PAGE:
if you're at all interested in such topics, this paper is a good read; even though it's over 287 pages long it's rather readable with good amounts of whitespace and graphs. (sidenote: it's funny how papers for politicians and marketroids are so easy to read while academic papers tend to be these multi-columned, tiny font monsters.)
i just have to share some of the money shots in the paper regarding usage of free software on the desktop in european government. now, we've been getting hit harder and harder by the press for not making numerical progress in the market. (which i've always taken to mean we're succeeding; i mean, if we aren't, why care to spend breath and column inches on us?)
i've pointed out numerous times that our growth is not going to be even across all demographics and that this is completely expected and not a sign of failure. no growth anywhere would be failure; moderate growth in one or two places would be disappointing. lackluster results amongst certain groups while doing well with others, however, would just mean we have more work to do. remember, on the desktop we're the late comers to the game.
so that said, how are we doing in government? they note on page 20 that in Sweden, Britain and Germany use ranges from 3.4-13.7% in small companies and 2-6.5% in large companies. oh look, we're doing better in smaller firms. again, no surprise. many of us have been saying that's the case for some time all while too many continue to obsess over the "enterprise" when that is not where our bread and butter tends to be, by a factor of 2. still, even 6.5% penetration is pretty good.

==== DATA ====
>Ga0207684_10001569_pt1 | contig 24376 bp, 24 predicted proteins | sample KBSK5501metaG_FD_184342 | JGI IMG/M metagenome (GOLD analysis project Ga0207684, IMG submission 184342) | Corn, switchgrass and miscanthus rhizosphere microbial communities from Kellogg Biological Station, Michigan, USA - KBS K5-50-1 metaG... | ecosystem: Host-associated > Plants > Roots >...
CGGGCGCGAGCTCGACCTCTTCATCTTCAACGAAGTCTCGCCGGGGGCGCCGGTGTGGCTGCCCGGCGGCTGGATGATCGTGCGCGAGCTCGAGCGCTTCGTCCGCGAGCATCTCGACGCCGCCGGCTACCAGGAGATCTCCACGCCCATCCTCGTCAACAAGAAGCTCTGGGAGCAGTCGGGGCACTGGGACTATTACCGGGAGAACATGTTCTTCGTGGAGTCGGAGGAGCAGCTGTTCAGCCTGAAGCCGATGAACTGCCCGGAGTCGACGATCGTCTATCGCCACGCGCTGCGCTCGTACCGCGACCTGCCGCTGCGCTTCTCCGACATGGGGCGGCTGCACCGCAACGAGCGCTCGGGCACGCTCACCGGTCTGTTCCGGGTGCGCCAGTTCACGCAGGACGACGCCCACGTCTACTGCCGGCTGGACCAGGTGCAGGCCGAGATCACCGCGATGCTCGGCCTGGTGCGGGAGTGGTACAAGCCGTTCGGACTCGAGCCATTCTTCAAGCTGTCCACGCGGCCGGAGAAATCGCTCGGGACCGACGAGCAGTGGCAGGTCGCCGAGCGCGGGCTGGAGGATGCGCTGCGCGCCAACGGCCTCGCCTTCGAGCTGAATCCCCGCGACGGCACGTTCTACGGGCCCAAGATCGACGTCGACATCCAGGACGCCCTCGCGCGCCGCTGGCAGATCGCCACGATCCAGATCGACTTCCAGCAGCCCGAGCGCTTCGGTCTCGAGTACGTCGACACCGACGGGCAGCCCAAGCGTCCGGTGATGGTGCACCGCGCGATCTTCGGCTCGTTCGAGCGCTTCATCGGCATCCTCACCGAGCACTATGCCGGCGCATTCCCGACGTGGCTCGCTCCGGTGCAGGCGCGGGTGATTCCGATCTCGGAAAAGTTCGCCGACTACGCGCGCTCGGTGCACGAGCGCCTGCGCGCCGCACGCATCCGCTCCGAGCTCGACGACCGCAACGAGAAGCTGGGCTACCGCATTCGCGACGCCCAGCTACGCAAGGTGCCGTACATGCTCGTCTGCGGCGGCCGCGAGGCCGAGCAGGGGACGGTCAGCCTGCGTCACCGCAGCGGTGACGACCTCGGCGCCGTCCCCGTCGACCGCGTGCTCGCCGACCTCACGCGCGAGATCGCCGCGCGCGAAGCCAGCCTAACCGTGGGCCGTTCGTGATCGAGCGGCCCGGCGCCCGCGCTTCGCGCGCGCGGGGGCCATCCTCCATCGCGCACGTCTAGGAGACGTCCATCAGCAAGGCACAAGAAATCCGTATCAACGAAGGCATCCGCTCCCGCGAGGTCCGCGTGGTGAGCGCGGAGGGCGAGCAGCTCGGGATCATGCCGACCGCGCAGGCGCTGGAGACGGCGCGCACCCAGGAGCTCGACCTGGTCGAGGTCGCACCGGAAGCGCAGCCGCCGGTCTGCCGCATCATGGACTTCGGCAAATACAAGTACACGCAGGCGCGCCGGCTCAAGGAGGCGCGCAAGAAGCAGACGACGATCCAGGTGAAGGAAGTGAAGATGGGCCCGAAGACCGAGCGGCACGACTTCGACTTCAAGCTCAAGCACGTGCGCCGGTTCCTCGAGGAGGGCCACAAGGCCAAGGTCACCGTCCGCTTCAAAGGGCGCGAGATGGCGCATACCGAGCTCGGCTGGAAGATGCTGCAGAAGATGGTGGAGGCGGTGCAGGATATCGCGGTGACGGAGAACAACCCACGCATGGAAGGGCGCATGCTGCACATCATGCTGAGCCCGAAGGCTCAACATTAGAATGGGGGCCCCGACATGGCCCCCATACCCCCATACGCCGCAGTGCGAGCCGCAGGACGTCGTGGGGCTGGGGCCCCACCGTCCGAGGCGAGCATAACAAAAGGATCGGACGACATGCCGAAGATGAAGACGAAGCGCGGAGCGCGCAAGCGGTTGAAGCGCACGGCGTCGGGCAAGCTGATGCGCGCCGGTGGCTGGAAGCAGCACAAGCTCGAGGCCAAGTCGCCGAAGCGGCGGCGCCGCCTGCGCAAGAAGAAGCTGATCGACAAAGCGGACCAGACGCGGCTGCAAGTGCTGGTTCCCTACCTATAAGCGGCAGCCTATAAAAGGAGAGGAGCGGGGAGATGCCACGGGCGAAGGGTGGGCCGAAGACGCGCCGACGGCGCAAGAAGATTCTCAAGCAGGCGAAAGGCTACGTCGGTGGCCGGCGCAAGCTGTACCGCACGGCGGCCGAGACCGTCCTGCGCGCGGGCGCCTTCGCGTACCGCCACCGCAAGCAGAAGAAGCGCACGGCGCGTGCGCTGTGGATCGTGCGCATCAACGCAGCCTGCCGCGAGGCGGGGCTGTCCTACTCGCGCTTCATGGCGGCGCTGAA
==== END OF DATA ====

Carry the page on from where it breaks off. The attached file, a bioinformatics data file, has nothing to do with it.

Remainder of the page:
on the next page there is a graph showing that some 16% of respondents in an end user survey done in western europe had "significant live use" of open source personal productivity software, with another 7% or so (the graph is a bit hard to read) having "some live deployments" and another 4-5% having "limited live deployments". those are numbers that stack up quickly.
and there there is this graph on page 29 showing the use of foss in european governments as measured in a survey of over 900 such bodies:
kde is used in 10.2% of these places; heck, we're tied with perl for usage. if you add on gnome's 5.5% we end up with a nice foray into the teens for the free software desktop. firefox is doing even better having topped 25%.
and that's where my heart fluttered a bit. because up until this point i was telling myself, "these are places that use kde. these may not be reflective of market share since they may reflect mixed environments." but then i looked at the firefox numbers later on as measured by actual web usage and there it was: the numbers lined up.
the sceptic in me argue that perhaps firefox is more apt to be deployed throughout a governmental department and so the numbers line up, but even then how much could that skew things given the other numbers? it feels pretty good.
and so this was a very nice way to end the week: news of a market where we are making real strides. they even seem to be rather proud of the project, mentioning kde a few times as a sign of innovation and experience in this arena for the european market. even though i personally hail from canuckistan, it still warms my heart =)
i look forward 5 years and ponder what we'll think about these numbers then. i'm betting that we'll chuckle and go "remember when 10% of europe's governments was reason for cheer? ooh, those were the innocent days weren't they."
p.s. today is also the third anniversary (+1 day) of being pronounced dead by eric raymond on an internet radio show. what a maroon =)